First, who says it is not used?
The US National Guard (which is a branch of the USA Armed Forces) is regularly deployed in emergency situations, like for example the Katrina hurricane. And, AFAIK, other branches of the Army can be deployed if the situation is needed.
An important difference between National Guard and the Federal Army, Air and Navy forces is that the Posse Comitatus Act severely limits the roles for the Federal forces1, banning them from being used to enforce laws2 in most of the situations.
To answer why don't you see members of the armed forces immediately at each emergency scenario, a couple of thoughts:
National Guards and other units, as part of the Army, are outside the control of civilian agencies and are activated following their own chains of command. That means that the local PD or FD chief or even the major cannot just call the NG barracks nearby to provide manpower, they have to ask the Governor or POTUS to activate them. The time for this procedure means that only a few emergencies are big enough for that.
The "fog of war", in an emergency often people need some time to get the info about how difficult the situation is, which resources are available, etc. delays the call for help.
The people in charge may fear that calling for help makes them appear in public as unready or uncapable for handling the event. This may cause such people to delay asking for support, in the hope that the emergency improves without external help.
considering that almost all military personel have VASTLY better training compared to the average policeman.
Usually, military personel have very good training... for waging war. They sheldom have training for managing crowds or firefighting, they do not know what are the operatives, duties and rights of law enforcement officers, they don't have materiel for crowd control or for reducing someone without lethal force.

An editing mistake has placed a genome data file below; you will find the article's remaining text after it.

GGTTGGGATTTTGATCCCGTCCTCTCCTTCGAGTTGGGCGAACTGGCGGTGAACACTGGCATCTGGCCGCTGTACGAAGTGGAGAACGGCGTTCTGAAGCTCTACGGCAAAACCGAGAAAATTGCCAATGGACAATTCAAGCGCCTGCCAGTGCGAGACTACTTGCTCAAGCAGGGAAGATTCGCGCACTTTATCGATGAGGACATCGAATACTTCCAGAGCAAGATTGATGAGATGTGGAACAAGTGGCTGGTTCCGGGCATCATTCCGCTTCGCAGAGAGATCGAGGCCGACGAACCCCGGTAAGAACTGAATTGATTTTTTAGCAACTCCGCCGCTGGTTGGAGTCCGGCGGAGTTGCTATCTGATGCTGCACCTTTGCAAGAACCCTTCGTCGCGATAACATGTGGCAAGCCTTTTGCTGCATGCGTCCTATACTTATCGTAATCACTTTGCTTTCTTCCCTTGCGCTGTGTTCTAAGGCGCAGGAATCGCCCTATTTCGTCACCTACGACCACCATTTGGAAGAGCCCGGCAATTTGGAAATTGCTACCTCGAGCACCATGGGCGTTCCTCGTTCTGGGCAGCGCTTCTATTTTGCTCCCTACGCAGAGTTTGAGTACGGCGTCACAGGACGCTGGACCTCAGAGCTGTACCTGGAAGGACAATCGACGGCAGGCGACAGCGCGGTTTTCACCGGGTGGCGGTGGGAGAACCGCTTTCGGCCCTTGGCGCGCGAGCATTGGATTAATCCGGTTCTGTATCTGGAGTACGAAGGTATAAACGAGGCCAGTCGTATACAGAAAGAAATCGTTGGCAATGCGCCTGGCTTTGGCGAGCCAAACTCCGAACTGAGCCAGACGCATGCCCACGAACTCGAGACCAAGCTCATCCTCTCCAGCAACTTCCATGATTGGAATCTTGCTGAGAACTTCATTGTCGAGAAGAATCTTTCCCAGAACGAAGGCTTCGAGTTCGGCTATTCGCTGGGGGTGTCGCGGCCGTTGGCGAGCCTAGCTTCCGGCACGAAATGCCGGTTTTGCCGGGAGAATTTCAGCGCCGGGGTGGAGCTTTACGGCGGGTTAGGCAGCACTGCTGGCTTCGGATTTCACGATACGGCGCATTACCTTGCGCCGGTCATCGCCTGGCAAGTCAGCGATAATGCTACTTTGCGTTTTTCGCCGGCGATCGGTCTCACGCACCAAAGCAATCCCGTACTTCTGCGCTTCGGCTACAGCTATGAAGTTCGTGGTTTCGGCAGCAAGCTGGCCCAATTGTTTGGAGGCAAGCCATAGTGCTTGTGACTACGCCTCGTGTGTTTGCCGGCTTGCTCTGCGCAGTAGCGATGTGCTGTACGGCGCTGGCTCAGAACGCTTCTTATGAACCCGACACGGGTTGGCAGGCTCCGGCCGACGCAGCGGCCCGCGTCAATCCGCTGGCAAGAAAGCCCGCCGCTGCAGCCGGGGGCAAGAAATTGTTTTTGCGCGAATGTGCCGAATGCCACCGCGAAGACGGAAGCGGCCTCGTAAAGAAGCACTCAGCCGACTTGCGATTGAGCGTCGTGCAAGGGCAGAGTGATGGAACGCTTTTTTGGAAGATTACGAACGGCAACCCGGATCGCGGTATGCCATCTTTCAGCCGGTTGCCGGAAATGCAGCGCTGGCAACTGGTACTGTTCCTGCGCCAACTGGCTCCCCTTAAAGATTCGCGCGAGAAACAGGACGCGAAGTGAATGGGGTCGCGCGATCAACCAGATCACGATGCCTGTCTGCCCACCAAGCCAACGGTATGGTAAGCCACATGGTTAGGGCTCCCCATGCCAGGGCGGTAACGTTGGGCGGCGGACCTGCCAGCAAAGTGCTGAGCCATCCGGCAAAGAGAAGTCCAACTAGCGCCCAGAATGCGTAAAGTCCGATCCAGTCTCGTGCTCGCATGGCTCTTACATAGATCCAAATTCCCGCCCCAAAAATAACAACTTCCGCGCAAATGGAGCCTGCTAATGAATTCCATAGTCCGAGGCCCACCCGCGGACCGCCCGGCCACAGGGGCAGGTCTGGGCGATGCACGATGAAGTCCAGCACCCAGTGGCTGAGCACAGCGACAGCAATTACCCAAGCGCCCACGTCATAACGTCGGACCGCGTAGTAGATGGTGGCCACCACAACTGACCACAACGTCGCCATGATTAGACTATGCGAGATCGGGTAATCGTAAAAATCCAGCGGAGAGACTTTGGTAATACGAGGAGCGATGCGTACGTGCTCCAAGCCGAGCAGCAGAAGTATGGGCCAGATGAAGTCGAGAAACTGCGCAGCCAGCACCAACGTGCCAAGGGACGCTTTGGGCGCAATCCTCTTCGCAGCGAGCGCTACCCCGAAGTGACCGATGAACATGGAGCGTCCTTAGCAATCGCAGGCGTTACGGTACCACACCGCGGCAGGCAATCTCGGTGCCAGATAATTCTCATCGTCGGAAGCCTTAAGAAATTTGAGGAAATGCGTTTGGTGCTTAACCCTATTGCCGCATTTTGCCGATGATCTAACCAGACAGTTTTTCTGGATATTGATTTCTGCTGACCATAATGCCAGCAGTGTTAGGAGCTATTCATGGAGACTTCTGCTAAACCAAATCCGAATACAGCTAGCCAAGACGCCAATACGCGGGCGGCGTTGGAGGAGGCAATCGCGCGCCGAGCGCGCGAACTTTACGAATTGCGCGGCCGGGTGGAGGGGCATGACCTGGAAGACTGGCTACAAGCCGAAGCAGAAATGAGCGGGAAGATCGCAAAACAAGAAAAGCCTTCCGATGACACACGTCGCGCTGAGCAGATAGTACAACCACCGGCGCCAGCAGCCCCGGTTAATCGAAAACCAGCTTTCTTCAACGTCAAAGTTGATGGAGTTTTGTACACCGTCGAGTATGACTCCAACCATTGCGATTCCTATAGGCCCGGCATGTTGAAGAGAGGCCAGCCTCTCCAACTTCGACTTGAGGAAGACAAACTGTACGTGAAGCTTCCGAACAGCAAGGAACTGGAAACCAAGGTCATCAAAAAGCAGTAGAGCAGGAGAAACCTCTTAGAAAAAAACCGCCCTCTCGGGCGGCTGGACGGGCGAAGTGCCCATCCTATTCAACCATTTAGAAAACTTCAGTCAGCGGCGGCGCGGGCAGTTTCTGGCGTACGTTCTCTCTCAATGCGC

Their best asset usually is that the are a quick source for manpower and/or equipment (trucks, helicopters, etc.), but using them for keeping order is a significant risk of armed incidents. Sometimes NGs are deployed without weapons to prevent this kind of incidents, sometimes as part of mixed patrols with cops and soldiers.
It would also make sense for foreign diplomacy to have the US military have help with disasters across the globe.
AFAIK it happens, but the procedures above mentioned become even more complicated.
The foreign government must have a need for it; if there is an emergency that government forces would probably already be fully activated and providing most of the manpower needed.
The foreign government must request3 (or at least accept) USA support and the POTUS must agree and activate the units, lengthening the process.
The security of the emergency personnel must be reasonably ensured, which makes if difficult for deployments in countries with the worst humanitarian crisis (civil wars, etc.).
Coordination must be stablished with local authorities; this is even more complex than in the USA because most of the USA soldiers will ignore the country language, laws and cultural differences.
All of the above means that usually the relief help accepted is limited; usually specialist units (medics, rescue personnel, air transportation), emergency supplies and perhaps stablishing logistic bases.
1 It is worth mentioning that the Enforcement Acts still allow for the POTUS to use Federal troops into a State that refuses or cannot control attacks on constitutional rights.
2 Appart from that, nothing appears to limit the use of Federal troops (if properly activated) to perform duties not related to law enforcement, like digging an anti-fire trench or distributing food.
3 And there may be reasons of national pride/prejudice/propaganda against requesting or accepting such help, even if needed.